Fast auto-approach with MFLI Threshold Unit to control stepper motor

In many applications where the distance between two objects need to be reduced to a predefined gap, the ability to control a stepper motor with clear stop conditions from different sensors is of high practical interest. Such functionality can be used to bring an optical lens to the appropriate working distance or to approach a scanning probe tip to the close vicinity of the sample surface where short range interactions can be probed. This blog will describe some added benefit of using the newly released Threshold Unit available by clicking on the following icon in LabOne:

threshold-unit-icon

This new feature is free and all existing MFLI users (updated to LabOne 16.12 or higher) can already benefit from it. For the purpose of this blog, the two following options provide better insights in a real-case scenario for an SPM auto-approach:

Condition requirements for auto-approach

There are many different coarse and fine positioners on the market that come with position read-out, closed-loop positioning or the ability to control all step sizes and speed, but as long as a single step can be triggered from a third party equipment, the method described here is applicable. The four main criteria needed are the following:

  1. Control a single step motor from a TTL or analog sawtooth waveform (low voltage)
  2. Define stop condition upon which step motion remains on hold
  3. Use fine motion scanner to control a withdraw condition to serve as a ‘watchdog’ (full piezotube scanner extension in the reverse direction)
  4. Single coarse motion step must be smaller than half scanner extension (otherwise withdraw condition would be out-of-range with a single step).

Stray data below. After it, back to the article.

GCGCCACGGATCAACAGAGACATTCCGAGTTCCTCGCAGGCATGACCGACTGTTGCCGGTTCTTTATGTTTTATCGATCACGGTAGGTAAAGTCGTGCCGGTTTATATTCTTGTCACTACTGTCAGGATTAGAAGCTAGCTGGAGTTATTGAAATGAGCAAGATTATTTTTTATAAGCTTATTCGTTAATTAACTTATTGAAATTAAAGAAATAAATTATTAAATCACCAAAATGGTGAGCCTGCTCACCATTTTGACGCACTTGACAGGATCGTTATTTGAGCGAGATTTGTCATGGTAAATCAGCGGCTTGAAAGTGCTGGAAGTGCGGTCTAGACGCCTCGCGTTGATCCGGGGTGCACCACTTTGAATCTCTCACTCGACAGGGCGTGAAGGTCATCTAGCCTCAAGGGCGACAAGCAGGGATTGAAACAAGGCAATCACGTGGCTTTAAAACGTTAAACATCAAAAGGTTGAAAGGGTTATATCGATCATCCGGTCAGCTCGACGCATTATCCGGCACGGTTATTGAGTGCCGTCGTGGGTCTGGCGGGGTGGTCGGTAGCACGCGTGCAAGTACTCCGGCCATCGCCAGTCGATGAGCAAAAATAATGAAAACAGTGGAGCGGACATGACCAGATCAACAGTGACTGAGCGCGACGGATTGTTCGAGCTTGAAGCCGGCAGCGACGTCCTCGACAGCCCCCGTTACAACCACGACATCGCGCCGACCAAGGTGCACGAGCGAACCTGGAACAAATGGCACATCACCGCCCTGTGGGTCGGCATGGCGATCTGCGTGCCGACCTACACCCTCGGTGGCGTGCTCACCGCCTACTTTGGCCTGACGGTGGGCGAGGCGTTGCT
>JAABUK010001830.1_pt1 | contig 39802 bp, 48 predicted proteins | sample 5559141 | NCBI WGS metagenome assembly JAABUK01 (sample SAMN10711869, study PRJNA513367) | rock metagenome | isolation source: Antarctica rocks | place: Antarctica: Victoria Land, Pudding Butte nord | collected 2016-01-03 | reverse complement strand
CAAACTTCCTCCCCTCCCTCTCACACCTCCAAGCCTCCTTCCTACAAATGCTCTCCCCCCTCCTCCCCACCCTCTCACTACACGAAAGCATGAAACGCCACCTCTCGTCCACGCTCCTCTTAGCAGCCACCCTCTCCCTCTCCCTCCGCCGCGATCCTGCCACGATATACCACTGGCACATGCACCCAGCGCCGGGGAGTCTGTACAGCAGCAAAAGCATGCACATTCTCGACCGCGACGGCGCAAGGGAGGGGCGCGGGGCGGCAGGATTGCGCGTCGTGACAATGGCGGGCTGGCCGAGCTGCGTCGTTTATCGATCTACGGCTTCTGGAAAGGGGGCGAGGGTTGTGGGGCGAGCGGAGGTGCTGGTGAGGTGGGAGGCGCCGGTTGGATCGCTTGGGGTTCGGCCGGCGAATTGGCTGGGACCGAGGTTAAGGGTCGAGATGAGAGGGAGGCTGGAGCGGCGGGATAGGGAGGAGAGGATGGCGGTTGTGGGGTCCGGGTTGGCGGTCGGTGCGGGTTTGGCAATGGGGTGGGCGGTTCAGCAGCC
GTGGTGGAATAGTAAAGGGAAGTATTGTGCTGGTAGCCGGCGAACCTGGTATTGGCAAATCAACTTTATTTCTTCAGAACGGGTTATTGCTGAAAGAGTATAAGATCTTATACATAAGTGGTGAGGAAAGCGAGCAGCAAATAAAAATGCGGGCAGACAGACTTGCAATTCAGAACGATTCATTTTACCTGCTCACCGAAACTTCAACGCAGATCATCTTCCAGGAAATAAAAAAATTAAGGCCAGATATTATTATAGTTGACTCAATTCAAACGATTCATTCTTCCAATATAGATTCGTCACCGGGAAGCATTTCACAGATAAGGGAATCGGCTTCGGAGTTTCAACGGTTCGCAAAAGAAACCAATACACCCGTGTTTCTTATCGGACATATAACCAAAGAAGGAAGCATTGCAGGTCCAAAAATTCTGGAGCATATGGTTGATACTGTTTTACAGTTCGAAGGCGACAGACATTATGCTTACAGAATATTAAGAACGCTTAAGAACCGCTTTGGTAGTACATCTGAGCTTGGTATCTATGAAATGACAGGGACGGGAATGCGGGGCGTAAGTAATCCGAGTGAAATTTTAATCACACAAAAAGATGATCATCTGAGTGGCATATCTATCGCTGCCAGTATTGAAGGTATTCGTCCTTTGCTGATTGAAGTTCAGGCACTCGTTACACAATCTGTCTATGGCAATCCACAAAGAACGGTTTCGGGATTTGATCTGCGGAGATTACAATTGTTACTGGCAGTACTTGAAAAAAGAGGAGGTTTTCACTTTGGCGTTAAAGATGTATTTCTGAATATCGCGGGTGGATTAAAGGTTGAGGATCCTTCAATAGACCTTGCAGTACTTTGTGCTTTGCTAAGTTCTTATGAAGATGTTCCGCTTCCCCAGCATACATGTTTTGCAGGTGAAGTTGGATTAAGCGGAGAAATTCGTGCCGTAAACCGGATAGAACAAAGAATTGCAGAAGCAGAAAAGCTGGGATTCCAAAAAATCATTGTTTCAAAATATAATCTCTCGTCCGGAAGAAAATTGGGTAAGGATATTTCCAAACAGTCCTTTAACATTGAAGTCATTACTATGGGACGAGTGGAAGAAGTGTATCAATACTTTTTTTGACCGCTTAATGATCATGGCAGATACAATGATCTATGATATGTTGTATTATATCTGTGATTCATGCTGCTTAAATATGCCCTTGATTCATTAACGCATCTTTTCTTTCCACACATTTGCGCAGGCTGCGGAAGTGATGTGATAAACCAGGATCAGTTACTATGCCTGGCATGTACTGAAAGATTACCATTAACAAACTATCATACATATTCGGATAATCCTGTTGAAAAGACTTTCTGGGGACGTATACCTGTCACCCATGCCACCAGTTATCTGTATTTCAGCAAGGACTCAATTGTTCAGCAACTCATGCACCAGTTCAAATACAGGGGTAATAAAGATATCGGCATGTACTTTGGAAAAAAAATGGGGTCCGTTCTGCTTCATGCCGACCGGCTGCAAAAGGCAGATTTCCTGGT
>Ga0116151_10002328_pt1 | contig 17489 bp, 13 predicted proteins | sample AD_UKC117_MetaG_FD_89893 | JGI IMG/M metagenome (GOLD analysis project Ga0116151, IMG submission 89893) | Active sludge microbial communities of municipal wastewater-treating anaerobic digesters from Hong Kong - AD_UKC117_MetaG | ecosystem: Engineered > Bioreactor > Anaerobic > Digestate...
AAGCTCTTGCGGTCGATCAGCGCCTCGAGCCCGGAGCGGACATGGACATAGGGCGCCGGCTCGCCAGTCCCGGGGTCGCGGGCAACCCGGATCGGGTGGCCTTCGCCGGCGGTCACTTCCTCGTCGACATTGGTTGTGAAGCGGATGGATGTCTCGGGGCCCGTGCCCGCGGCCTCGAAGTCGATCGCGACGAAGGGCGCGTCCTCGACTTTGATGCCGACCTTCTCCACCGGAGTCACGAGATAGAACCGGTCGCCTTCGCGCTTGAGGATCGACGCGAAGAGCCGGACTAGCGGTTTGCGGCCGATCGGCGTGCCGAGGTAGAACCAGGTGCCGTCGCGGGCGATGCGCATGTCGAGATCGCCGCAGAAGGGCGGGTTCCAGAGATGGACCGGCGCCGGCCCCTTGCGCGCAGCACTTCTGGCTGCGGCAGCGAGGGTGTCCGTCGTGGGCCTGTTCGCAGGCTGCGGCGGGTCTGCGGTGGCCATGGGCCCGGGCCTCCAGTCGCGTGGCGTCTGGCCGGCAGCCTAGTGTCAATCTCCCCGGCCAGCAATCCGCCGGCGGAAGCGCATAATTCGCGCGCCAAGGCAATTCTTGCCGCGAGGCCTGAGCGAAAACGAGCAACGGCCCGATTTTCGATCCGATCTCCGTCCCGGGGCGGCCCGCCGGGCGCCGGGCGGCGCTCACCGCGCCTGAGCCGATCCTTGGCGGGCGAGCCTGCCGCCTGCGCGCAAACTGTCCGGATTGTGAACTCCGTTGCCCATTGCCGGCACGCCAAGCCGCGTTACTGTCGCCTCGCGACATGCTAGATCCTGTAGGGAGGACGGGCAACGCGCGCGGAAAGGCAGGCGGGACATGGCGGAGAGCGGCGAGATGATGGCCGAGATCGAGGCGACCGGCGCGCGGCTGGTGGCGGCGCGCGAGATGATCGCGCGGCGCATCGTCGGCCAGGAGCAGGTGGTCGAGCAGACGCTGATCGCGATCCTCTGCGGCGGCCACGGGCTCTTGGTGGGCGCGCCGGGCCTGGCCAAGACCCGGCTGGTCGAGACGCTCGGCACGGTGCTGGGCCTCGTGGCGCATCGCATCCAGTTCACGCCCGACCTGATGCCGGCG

Step 3 & 4 is of importance for Scanning Probe Microscopy (SPM) applications but can be omitted for other applications if only step control is required (only coarse approach needed). The auto-approach mechanism described below consists of leaving the Z-feedback turned-on (ie fine positioner fully extended since setpoint is not reached) while the coarse motor approaches: Z-feedback withdraw only when the sensor first detect the sample. It is sometime referred to as ‘fast auto-approach’ since the tip landing is not checked after every single step (with a full extension then withdraw for additional safety) but is approaching in a continuous fashion until it is detected, which is much faster.

Block diagram for Z-feedback and Stepper Motor

The MFLI can generate analog outputs as a standard function generator can do, but also TTL pulses referenced to some internal or external oscillators. This is readily available on Trigger Output 1 & 2 and is controlled from the DIO tab in LabOne. Now let’s consider a cantilever motion oscillating at its free resonance frequency: when the cantilever tip approaches the sample it will eventually arrive in sufficiently strong interaction range that will induce a tip amplitude decrease as well as a resonance frequency de-tuning from its free standing value. We can therefore use either of these 2 phenomena to define a stop condition. Let’s choose a drop in amplitude to let say 80% of the free swinging amplitude. Since the actual amplitude R1 is constantly measured by the lock-in demodulator 1, this condition can be entered in the first Threshold Unit as:

\[TU1 < 0.8 R1\].

This first condition will detect when the sample is within reach and can for instance send a signal to a Z-feedback to withdraw (controlling tip height) but this would not stop the stepper motor. For this second event to occur, we need to define a second Threshold Unit TU2 condition such that its Input TUin2 corresponds to the TTL pulse train from a DIO line and its output corresponds to :

\[TU2 = TUin2. AND.  Not(TU1)\]

which make uses of an AND logical gate as well as take the inverse response of TU1. In other words this means that as long as TU1 is NOT fulfilled, TU2 will output the same value as its input (TUin2 which is the pulse train that drive the stepper motor) and stop as soon as TU1 condition is fulfilled. If we draw a block diagram from this, in the context of a sensing SPM tip and a coarse (stepper motor) and fine (XYZ-scanner) motion control, we can resume it as follow: